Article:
In The Land of Pink Dreams

Sara Madandar, Untitled, acrylic, and stitchery on linen, 18 x 19,” 2018

Pink Dreams in a Land with No Name 

Elga Wimmer PCC, NYC

9/11 – 9/24, 2019

On view at Elga Wimmer PCC, the exhibition "Pink Dreams in a Land with No Name," curated by Roya Khadjavi, presents nineteen visual art works comprised of twelve mixed media pieces and nine laser cut canvas collages, created by Iranian born artists Sara Madandar and Shahram Karimi, who both currently reside in the U.S.  The show explores the strategies the artists have conjured in order to come to terms with their experiences as immigrants living a demanding cross-cultural existence, intensified by the anti-immigration political climate in the U.S. and the social constraints inherent in Iran. Through the creative process of confronting, sorting, and clarifying painful memories and impulses, elucidating notions of place, nation, gender and self, the artists forge the essence of their inner identities and current personas, in works that speak to the feelings and difficulties of displaced people worldwide.

Sara Madandar employs metaphoric gestures of release and reclamation, obliterating and reconfiguring the canvas on which she eventually forges a renewed symbolic sense of national place, as her body itself becomes her newly claimed nation and home. In efforts to regain her unique persona in the context of life in an unfamiliar new culture, she reexamines her body, the center of memories and experiences, by stitching her own contours onto cloth formats in a variety of compositions.  The repeated outlines, contrasted with full bodily forms, are split and layered, suggesting discomfort and disorientation as she moves toward integration within herself.   

By enduring moves from Iran to Texas, finally settling in New Orleans, Madandar's sense of national identity became eroded in the process of adjusting to new cultures. She began to question the meaning, borders and symbols that relate to place, eventually arriving at a renewed sense of home centered in her own body.  Madandar began to picture her own body as her homeland, as a free land without nationality or borders which she could redeem as the center of herself. She has reconciled the pain and loss that result from immigration through the creative process.  Her art speaks to all people, especially women, who experience loss of their identities by the act of migration.

In her canvas and cloth-based collages Madandar employs a laser cutter in a calibrated process, in which she carefully cuts the canvas without setting it on fire, or breaking it. In the work entitled "Persian Fall" (acrylic on canvas, 34 x 66," 2019), the artist unravels thread from the edges of a canvas stretched on wooden bars, destroying portions of the surface to expose the stretchers that support it. She retains part of the intact canvas, allowing the ends to remain unraveled. The piece suggests the deconstruction of remembrances of the past as it recedes from one’s consciousness. With this action she generates a basis for rebuilding a life that has fallen into tatters from the stresses engendered by manifold relocations.  The bars function as a metaphoric structure that supports her explorations. In the masterful piece entitled "Through Roots" (acrylic, stitchery, collage and laser on canvas, 36 x 65," 2019), Madandar multiplies her body form in overlapping outlines, turned right-side up and upside down, eradicating its contours to make space for the symbolic voices of those engaged in simultaneous processes of self-reinvention.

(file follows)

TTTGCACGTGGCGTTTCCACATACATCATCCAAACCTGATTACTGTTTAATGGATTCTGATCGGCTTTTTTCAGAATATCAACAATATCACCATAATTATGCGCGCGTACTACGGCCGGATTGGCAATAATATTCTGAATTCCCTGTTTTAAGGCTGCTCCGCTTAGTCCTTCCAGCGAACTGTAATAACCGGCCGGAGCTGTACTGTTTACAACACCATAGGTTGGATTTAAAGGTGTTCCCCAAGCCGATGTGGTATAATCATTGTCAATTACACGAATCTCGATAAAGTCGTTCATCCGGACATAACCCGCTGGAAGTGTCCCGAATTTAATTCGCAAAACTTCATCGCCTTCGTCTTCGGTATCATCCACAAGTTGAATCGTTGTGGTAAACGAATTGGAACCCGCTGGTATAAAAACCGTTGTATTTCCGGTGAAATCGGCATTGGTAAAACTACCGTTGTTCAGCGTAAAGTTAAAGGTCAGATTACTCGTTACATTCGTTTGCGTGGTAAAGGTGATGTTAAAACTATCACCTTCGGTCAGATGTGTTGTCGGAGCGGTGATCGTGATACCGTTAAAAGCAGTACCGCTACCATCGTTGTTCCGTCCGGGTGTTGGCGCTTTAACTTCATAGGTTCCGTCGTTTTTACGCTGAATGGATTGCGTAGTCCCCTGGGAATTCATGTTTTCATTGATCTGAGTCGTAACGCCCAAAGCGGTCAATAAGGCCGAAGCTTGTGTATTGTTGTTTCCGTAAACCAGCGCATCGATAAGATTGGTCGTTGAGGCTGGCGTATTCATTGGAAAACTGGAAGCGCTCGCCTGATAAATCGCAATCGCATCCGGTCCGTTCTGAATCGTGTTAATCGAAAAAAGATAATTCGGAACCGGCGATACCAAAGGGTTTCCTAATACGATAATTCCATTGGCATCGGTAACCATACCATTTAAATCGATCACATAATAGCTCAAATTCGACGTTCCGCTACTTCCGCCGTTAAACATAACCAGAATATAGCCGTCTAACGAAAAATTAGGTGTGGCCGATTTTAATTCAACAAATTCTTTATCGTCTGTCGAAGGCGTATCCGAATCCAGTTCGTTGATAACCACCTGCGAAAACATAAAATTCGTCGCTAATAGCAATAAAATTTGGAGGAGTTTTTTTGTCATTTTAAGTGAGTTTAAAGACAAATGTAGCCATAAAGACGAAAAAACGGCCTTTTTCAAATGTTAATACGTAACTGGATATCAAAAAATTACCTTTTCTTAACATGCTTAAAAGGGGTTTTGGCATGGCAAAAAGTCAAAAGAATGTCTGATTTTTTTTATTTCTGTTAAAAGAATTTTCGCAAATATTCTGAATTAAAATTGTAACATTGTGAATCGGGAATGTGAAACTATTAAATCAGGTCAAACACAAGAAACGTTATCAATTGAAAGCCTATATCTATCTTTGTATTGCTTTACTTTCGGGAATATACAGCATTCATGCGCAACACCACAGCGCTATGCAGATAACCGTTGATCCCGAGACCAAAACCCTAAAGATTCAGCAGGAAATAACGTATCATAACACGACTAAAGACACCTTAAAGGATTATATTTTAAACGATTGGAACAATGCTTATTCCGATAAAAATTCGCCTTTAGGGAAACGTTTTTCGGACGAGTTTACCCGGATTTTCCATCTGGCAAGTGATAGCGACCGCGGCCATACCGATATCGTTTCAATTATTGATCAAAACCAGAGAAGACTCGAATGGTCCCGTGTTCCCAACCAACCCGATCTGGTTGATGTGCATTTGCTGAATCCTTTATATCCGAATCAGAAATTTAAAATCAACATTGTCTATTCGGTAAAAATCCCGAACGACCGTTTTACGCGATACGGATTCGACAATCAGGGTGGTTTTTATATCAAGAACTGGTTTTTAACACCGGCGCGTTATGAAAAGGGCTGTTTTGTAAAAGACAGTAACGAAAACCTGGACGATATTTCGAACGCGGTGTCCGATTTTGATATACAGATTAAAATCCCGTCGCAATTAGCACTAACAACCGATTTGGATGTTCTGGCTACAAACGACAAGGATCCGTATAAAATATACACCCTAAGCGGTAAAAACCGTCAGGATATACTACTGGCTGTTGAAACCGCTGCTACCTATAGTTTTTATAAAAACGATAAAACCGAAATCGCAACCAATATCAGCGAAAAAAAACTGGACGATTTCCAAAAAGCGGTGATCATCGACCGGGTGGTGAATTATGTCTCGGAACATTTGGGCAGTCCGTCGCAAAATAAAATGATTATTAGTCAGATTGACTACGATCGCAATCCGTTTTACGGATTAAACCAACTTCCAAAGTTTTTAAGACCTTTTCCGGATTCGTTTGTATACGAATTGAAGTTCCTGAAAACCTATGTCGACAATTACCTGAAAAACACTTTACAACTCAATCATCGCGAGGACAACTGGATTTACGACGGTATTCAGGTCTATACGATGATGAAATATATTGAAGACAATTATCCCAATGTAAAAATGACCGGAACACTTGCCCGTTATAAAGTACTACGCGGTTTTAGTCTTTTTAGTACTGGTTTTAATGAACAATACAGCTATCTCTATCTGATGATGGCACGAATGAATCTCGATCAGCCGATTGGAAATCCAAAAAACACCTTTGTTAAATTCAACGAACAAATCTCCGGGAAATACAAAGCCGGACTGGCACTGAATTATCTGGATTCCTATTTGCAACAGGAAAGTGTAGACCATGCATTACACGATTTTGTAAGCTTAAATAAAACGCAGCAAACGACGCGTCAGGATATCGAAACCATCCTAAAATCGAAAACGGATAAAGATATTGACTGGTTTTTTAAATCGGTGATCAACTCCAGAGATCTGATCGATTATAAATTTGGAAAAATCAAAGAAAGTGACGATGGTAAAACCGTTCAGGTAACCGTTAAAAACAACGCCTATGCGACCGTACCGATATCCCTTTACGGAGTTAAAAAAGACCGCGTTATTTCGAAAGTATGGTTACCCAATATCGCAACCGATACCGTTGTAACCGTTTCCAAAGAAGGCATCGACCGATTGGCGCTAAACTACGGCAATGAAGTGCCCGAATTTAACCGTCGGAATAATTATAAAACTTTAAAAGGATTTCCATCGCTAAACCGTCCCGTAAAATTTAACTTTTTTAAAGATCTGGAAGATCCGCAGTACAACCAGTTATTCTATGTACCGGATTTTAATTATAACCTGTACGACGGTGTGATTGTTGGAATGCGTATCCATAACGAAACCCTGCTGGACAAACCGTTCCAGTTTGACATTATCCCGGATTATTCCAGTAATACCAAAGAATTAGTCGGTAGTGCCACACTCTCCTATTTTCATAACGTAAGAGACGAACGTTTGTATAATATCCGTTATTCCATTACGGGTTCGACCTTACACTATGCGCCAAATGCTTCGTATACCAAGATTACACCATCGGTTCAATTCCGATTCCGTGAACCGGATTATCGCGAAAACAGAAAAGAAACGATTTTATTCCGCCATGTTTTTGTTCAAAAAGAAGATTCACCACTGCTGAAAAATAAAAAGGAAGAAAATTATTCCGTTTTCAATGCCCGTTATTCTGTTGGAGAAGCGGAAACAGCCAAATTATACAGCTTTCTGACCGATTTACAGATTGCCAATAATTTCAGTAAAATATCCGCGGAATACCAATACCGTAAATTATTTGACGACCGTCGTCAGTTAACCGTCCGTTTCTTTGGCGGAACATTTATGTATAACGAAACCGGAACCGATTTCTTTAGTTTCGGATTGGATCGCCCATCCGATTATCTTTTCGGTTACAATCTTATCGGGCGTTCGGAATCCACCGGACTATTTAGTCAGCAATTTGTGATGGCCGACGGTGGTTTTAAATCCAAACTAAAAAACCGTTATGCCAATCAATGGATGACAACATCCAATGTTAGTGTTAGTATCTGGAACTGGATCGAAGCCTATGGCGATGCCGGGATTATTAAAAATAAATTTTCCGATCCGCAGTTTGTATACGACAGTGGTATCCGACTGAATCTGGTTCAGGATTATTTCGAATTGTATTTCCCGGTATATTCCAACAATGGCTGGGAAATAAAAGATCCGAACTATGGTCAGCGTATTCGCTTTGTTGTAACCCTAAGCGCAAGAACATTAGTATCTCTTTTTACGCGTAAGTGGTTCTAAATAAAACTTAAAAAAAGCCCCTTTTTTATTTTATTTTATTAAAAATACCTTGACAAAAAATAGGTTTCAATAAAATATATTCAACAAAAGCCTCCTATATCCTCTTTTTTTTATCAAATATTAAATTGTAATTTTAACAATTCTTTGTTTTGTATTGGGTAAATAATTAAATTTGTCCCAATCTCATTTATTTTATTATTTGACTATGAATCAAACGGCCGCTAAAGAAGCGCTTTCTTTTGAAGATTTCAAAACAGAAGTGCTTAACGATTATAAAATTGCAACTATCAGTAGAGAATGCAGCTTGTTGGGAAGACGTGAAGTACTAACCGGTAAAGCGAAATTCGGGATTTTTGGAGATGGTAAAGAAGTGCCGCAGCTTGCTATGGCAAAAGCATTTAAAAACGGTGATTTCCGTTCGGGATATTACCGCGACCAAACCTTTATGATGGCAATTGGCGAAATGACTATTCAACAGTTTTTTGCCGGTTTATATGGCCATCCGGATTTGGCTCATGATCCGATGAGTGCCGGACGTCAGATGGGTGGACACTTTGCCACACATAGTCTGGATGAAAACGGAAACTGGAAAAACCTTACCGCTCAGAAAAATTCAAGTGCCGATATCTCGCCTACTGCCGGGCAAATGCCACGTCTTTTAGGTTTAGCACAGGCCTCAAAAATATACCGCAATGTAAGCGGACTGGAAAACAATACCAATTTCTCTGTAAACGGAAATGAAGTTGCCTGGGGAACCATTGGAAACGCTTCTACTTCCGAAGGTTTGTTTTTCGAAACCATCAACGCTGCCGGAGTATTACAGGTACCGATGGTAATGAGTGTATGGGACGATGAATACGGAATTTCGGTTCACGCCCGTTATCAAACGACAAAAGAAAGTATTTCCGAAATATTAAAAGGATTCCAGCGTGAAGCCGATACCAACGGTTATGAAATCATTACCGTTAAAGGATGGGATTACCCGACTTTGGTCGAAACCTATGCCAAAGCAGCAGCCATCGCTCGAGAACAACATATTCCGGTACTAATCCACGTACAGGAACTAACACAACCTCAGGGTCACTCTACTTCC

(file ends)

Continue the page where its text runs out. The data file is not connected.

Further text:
Sara Madandar, Through Roots, acrylic, collage, stitchery and laser on canvas, 36 x 65,” 2019

Madandar has recently turned from her primary medium of painting to a sewing machine, using thread and cloth on canvas in order to challenge herself with an unfamiliar speed and freedom of movement. At times she stitches repeated layered silhouettes of her bodily form on cloth embossed with flowers or traditional Iranian texts, to retain traces from her background. The artist incorporates outlines of her nude body while pregnant, to bring those physical adjustments into a coherent whole. Her signature silhouettes may express loss, while the solid cloth forms indicate stages of growth in a new vision of herself.

"Window #1," built as a traditional Iranian window, with green, yellow and red panes that each displays a delicately painted nude woman, allows the viewer to control the LED light source. The piece lends insight into the tension inherent in a dual culture. At home in Iran, Madandar is free to be nude, to reveal herself to herself as she is by nature. This freedom, as fulfilling as it is, may induce a sense of isolation. The strain that arises from conflicts between a hidden but free private life and a socially exposed but impersonal public persona, creates an agonizing divide. The delicacy of Madandar's two-toned female form symbolizes the tenuous hold she has in Iran on the luxury of privacy that makes existence worth living. Madandar focuses on her personal issues to find resolution which has universal parallels. She speaks through her art to new immigrants and all disposed and displaced persons, as she integrates her life in America with memories of Iran within the realm of her own body, herself.